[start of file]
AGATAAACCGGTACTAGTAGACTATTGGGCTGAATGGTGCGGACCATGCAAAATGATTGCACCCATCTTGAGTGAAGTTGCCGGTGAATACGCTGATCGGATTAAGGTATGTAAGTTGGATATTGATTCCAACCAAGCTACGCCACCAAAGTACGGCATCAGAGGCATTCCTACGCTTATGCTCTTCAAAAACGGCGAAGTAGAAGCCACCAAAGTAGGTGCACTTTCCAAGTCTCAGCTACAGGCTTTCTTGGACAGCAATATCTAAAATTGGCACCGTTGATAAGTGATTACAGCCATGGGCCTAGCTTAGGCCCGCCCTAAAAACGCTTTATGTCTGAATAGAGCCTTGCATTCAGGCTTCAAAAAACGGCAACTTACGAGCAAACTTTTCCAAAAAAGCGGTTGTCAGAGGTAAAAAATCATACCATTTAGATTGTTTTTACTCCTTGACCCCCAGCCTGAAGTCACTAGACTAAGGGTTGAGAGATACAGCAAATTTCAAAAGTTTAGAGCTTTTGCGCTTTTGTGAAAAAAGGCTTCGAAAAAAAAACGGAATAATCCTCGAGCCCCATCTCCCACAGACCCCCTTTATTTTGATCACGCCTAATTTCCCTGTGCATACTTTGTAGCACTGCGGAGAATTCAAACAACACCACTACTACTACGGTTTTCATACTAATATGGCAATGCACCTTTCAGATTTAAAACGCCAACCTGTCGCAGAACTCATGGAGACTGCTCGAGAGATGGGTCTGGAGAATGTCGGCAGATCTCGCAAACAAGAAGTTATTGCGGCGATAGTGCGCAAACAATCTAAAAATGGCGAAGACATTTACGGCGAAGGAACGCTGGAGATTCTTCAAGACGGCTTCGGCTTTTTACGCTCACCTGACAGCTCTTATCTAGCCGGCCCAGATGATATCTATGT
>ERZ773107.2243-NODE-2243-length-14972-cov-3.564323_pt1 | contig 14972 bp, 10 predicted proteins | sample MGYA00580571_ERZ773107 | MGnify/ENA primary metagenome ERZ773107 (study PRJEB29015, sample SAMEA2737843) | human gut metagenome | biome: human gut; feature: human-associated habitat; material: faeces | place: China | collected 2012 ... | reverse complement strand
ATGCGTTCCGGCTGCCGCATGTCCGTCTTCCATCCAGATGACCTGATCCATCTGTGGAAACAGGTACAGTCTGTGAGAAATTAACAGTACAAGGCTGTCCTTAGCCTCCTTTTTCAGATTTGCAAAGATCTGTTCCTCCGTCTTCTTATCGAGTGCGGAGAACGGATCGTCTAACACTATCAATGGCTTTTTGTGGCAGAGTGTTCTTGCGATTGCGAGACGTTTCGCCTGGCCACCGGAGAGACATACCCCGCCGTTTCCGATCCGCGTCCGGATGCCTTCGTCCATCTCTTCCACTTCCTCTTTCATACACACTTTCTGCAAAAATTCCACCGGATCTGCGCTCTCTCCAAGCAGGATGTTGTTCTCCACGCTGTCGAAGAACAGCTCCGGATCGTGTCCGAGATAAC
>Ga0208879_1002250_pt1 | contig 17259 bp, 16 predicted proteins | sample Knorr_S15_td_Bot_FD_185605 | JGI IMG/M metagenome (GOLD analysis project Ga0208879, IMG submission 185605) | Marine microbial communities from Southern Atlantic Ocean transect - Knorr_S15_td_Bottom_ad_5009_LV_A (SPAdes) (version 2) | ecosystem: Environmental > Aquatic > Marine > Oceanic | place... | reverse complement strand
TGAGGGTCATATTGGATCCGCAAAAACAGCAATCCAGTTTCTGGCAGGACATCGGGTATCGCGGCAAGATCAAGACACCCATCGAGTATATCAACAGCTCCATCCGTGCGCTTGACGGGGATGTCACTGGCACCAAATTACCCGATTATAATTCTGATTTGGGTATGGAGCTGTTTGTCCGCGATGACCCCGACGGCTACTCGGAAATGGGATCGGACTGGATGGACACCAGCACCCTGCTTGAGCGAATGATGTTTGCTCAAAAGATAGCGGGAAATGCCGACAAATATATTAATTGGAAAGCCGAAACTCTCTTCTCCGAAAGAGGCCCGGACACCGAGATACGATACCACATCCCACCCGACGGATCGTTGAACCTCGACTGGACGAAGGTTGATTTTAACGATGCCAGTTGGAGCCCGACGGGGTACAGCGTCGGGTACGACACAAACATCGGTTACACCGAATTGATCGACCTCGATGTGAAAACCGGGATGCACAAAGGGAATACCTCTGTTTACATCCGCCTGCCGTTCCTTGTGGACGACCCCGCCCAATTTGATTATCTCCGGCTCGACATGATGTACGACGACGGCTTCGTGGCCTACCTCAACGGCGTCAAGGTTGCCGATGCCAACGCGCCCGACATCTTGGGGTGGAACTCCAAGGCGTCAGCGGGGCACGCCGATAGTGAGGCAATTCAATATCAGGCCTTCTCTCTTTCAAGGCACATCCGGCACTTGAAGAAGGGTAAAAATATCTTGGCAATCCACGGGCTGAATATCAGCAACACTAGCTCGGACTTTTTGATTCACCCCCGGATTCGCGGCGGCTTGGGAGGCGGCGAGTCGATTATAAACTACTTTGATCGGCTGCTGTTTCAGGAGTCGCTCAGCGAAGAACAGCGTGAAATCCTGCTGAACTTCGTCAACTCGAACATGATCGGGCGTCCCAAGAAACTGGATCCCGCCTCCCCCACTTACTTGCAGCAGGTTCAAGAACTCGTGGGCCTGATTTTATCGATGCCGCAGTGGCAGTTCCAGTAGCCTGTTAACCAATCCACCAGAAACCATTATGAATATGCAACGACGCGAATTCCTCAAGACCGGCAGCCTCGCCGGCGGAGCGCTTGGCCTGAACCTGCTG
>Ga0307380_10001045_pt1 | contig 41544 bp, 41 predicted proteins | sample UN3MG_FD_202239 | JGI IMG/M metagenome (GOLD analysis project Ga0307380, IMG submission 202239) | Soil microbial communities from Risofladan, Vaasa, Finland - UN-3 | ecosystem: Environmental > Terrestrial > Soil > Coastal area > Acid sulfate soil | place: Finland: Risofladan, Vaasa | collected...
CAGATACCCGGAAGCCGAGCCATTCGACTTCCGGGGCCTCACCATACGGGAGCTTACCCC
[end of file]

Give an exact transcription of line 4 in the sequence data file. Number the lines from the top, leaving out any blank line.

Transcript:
>Ga0208879_1002250_pt1 | contig 17259 bp, 16 predicted proteins | sample Knorr_S15_td_Bot_FD_185605 | JGI IMG/M metagenome (GOLD analysis project Ga0208879, IMG submission 185605) | Marine microbial communities from Southern Atlantic Ocean transect - Knorr_S15_td_Bottom_ad_5009_LV_A (SPAdes) (version 2) | ecosystem: Environmental > Aquatic > Marine > Oceanic | place... | reverse complement strand